Surrounded by Scandal, Trump’s Labor Nominee Drops Out

Andrew Puzder by Gage Skidmore

Sec. of Labor Nominee, Andrew Puzder, Drops Out Amid Scandal And Lack of Republican Senate Support

Andrew Puzder, CEO of CKE Restaurants was due to begin hearings on Thursday as Trump nominee for secretary of Labor, but has just withdrawn himself from consideration after top Republicans advised the White House that he would not likely be confirmed, according to CNN.



Rumors have been in circulation that Puzder would likely drop out throughout the day on Wednesday. CBS correspondent Major Garrett first hinted that Puzder would withdraw after numerous Senate Republicans expressed their skepticism at his appointment.

“News: Source very close to Labor Secretary nominee Andy Puzder tells me he expects Puzder to withdraw. ‘He’s very tired of the abuse.'”

POLITICO had just reported that Puzder was likely to drop out after GOP senators advised the White House that Puzder was unlikely to get the support of enough Republican senators to confirm his nomination.

In a surprise break with the Trump administration, top Senate Republicans were advocating the removal of the embattled nominee for secretary of Labor, Andrew Puzder.

According to CNN, at least four Senate Republicans were planning to vote no, and the number may run up to as many as 12 who would vote against Puzder.



Puzder has faced fierce criticism from both the Democratic party and organized labor because of allegations that the CEO of CKE Restaurants has fallen under attack for violating labor laws as well as personal allegations of domestic abuse.

Senate Democratic Leader, Chuck Schumer issued a statement Wednesday in opposition to Puzder’s appointment:

“No matter how you cut it, there is no worse pick for Labor Secretary than Andrew Puzder, and I’m encouraged my Republican colleagues are starting to agree. He does not belong anywhere near the Labor Department, let alone at the head of it. Puzder’s disdain for the American worker, the very people he would be responsible for protecting, is second to none.”

The Washington Post reported that at least seven Republican Senators would not support Puzder, concerned that revelations regarding his personal and business life would bring more scandal to a Republican White House that has seen its share in less than four weeks of the Trump administration.

Sen. John Thune of South Dakota, is the third ranking Republican in the Senate, and was withholding support pending his hearing before the Senate’s Health, Education, Labor and Pensions Committee (HELP).

“He’s got an awful lot of people who speak highly of him, but all these nominees have a process that they have to go through where they’ve got to respond to the questions people have on their backgrounds and their records, and I want to have that opportunity.”

Puzder has shown contempt for progressive strides in protective labor laws. The CEO of CKE, which owns the Carl’s Jr. and Hardees fast food chains, has opposed new laws redefining and expanding the number of workers eligible for overtime pay. Puzder has also criticized raising the minimum wage, claiming it would encourage more companies to invest in automation.

Puzder and his wife contributed $332,000 to Trump’s bid for the presidency in 2016, and White House officials were firmly behind his nomination. Republican Sen. Mitch McConnell was in favor of Puzder’s nomination, but McConnell has been known to buy-in — lock, stock, and barrel — on all of Trump’s nominations, including his wife, Elaine Chao, who was nominated and confirmed as Trump’s transportation secretary.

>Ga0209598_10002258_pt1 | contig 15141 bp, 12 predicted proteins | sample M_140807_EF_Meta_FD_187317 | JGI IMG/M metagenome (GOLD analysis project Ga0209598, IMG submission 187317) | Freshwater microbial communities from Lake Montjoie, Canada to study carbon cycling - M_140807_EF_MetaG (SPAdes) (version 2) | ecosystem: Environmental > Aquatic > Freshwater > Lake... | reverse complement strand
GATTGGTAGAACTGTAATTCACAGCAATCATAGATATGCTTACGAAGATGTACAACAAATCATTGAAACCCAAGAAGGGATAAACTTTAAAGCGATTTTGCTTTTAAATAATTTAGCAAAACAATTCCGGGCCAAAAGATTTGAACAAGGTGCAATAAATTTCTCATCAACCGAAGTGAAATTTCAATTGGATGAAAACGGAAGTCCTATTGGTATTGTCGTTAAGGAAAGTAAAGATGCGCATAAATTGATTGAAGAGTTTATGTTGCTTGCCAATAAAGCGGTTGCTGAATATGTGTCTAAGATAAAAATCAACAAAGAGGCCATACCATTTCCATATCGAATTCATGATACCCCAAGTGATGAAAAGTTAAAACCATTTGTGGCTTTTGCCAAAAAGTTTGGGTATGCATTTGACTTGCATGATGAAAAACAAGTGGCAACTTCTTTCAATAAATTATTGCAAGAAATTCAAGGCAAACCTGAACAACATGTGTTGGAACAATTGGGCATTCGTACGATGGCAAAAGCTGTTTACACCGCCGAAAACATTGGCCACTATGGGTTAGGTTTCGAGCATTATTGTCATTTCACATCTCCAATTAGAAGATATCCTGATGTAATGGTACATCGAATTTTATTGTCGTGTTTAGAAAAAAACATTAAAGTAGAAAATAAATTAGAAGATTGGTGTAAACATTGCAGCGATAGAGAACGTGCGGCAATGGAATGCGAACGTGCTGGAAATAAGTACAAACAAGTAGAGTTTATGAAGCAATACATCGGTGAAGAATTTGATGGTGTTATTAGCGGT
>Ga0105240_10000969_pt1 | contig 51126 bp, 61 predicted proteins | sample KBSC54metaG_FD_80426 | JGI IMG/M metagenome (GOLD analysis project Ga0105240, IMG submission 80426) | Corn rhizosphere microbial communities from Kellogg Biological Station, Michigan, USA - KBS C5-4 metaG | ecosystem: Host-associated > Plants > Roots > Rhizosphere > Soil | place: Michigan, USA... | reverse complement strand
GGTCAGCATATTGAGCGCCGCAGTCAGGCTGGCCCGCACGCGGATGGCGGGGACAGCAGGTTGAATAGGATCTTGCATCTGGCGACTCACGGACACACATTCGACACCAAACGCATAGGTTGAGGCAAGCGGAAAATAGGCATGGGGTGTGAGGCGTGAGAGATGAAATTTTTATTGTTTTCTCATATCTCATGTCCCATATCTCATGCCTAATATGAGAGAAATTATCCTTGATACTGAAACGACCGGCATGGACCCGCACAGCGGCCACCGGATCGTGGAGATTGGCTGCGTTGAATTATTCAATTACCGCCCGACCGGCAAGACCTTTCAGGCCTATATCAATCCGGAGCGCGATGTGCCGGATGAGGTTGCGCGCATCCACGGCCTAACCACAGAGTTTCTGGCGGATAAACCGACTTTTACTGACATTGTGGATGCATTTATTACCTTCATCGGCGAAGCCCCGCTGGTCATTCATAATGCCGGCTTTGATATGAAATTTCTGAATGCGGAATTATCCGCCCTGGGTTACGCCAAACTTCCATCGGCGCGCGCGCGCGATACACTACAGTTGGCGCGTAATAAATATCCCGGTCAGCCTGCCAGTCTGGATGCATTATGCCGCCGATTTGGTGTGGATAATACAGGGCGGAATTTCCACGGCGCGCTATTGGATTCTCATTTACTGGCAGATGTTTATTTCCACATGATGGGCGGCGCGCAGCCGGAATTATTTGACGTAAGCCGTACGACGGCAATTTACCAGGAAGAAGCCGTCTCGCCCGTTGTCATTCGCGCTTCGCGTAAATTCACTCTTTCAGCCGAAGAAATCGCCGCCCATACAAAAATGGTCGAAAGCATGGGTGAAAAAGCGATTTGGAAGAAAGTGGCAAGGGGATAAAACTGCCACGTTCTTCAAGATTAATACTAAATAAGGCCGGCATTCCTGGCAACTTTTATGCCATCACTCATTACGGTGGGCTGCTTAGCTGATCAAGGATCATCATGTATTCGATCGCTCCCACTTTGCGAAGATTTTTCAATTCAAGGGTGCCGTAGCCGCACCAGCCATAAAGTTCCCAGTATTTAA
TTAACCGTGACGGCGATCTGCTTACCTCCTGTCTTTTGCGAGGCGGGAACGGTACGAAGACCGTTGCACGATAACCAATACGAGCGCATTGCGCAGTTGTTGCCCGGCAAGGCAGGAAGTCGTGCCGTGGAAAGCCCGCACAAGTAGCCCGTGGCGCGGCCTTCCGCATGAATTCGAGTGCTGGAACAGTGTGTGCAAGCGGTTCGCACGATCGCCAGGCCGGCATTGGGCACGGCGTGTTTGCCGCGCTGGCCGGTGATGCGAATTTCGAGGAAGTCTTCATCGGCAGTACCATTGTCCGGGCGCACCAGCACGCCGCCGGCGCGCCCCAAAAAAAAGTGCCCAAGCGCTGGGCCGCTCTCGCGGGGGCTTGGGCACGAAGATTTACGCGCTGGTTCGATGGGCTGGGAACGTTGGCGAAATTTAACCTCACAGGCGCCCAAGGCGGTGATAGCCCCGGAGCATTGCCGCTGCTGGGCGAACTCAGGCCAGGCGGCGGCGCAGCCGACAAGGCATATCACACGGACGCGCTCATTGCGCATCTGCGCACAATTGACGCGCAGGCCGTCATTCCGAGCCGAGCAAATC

Although most senators will not speak out one way or another until a Cabinet nominee has had their confirmation hearing, several Republicans in the Senate had already announced that they’re not convinced. Along with Thune, Rob Portman of Ohio, Thom Tillis of North Carolina, Susan Collins of Maine, Johnny Isakson of Georgia, Lisa Murkowski of Alaska, and Tim Scott of South Carolina are all Republicans that had expressed their doubts.

Both Thune and Tills said they wanted to know more about accusations that Puzder employed an undocumented worker and paid her under the table.

Collins and Murkowski are among several senators who have seen a 1990 episode of “The Oprah Winfrey Show” in which Puzder’s ex-wife appeared and described domestic abuse and violence. Puzder denies the allegations, and his ex-wife, Lisa Fierstein, recanted on the accusations last month. But the HELP committee has requested a copy of the episode from Winfrey’s production company for review, according to The Washington Post.

POLITICO has also obtained a copy of the episode, where Puzder’s wife appears anonymously as “Ann” in disguise.

Portman won re-election last year partly in thanks to the endorsement of several labor unions, and was unwilling to support Puzder without a full review of the CEO’s history of dismissing the needs of labor unions.

Puzder is also the subject of a class-action suit filed last week in California, claiming the CEO ran an illegal wage-fixing scheme, as reported in the The Intercept. According to the lawsuit, Puzder colluded with independent franchise owners to prevent managers from transferring between locations. The lawsuit claims that Puzder also violated federal law under the Sherman Antitrust Act, resulting in an illegal restraint of trade.

In January, nearly three dozen lawsuits in 10 states were filed against Puzder’s franchise restaurants. The Fight For $15 movement has been scheduling protests against his nomination,  and an internal petition was circulating in the Department of Labor itself, opposing Puzder’s nomination. One Department of Labor staffer told Fast Company that the petition originated with the hundreds of lawyers in the Department, working to enforce labor laws under the Office of the Solicitor.